Necessary conditions for warm inflow towards the Filchner-Ronne Ice Shelf

Kjersti Daae in her model domain!

For quite some time now, Kjersti (et al) has been working hard to set up a regional, high-resolution model of the southern Weddell Sea  – and yesterday the results from all her work were finally published in GRL!

Below Kjersti summarizes her work:

 

 

Modeled melt rates below the Filchner-Ronne Ice Shelf. Only when we applied extreme changes to the forcing did the melt rate increase. From Daae et al., (2020) available at https://agupubs.onlinelibrary.wiley.com/doi/10.1029/2020GL089237

The Filchner-Ronne Ice shelf comprises 450 000 km2 and is the world’s largest ice shelf by volume. In contrast to the rapidly increasing melt rates in the Amundsen Sea, the Filchner Ronne melt rates are low, and a cold-shelf-regime dominates in the Weddell Sea. Warm water of open-ocean origin has limited access to the shelf and the cavity beneath the Filchner-Ronne Ice Shelf. But how could this system change in the future? Could global warming lead to a regime shift from cold-to-warm in the Weddell Sea?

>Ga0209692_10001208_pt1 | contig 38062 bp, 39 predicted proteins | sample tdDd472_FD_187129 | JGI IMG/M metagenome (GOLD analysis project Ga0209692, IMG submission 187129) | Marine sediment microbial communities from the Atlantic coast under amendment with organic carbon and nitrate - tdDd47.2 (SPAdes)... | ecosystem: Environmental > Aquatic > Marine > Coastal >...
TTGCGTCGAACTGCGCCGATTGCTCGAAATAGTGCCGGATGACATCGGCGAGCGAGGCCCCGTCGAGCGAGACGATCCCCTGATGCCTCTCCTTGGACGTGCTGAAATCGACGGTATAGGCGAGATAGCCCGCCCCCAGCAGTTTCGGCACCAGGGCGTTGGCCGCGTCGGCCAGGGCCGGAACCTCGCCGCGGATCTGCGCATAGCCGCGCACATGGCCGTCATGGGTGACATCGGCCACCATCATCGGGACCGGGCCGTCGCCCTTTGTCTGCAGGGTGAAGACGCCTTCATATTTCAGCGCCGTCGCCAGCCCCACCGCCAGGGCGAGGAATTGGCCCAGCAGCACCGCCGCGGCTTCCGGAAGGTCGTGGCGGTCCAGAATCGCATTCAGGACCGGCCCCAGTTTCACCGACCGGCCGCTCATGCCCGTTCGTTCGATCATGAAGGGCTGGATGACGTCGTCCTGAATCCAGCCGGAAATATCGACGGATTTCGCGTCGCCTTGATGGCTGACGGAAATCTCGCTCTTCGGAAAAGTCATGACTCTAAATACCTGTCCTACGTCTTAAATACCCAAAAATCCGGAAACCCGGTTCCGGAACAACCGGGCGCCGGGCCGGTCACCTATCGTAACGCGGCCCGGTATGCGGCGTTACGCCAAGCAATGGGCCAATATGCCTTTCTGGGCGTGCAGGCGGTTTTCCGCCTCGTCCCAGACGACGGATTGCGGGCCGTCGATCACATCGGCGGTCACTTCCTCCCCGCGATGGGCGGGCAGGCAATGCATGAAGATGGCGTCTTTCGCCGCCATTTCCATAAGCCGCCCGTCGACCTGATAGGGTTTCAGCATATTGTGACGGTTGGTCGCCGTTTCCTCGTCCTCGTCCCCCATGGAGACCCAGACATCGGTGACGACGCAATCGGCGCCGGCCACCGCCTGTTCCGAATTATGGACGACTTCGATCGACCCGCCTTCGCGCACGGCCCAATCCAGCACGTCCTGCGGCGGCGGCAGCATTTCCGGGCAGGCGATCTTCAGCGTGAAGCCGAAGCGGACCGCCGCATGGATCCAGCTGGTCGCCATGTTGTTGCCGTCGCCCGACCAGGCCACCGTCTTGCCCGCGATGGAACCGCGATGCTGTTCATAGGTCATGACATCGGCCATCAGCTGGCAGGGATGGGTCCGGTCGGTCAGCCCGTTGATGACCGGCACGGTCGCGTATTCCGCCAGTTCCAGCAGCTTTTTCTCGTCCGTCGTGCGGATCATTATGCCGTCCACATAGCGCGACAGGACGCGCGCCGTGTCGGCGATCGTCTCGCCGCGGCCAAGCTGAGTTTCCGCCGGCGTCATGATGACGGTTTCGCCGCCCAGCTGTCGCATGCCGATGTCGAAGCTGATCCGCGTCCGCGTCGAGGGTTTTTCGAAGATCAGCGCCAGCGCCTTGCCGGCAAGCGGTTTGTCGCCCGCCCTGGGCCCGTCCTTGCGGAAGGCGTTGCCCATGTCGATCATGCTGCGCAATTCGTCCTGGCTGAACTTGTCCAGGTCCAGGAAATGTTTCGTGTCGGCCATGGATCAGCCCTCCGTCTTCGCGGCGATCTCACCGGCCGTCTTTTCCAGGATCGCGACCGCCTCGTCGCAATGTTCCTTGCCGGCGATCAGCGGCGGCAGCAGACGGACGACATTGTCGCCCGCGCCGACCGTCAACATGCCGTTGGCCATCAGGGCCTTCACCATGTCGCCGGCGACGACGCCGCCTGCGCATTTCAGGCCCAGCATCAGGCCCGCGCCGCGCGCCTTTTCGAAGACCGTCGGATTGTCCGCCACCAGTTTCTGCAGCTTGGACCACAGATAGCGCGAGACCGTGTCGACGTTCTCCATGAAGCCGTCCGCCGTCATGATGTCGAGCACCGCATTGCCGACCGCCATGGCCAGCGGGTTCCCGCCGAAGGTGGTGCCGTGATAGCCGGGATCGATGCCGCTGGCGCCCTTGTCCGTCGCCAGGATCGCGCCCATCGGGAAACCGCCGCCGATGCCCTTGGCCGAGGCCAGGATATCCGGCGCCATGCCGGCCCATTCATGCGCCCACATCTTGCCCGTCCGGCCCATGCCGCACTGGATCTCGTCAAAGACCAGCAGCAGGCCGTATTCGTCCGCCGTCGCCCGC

We have studied the Weddell Sea system using a regional ocean model with idealized forcing to learn more about the processes that control warm water flow onto the continental shelf and further into the Filchner-Ronne Ice Shelf cavity. Two main factors currently prevent warm water from accessing the Weddell Sea continental shelf. Firstly, the warm water is located deeper than the continental shelf and does not have direct access. Secondly, the Weddell Sea continental shelf is filled with dense water masses that block an inflow of warmer and lighter water. We find that the Weddell Sea system is robust, and we need to make extreme changes to both factors to allow warm water access to the continental shelf.

 

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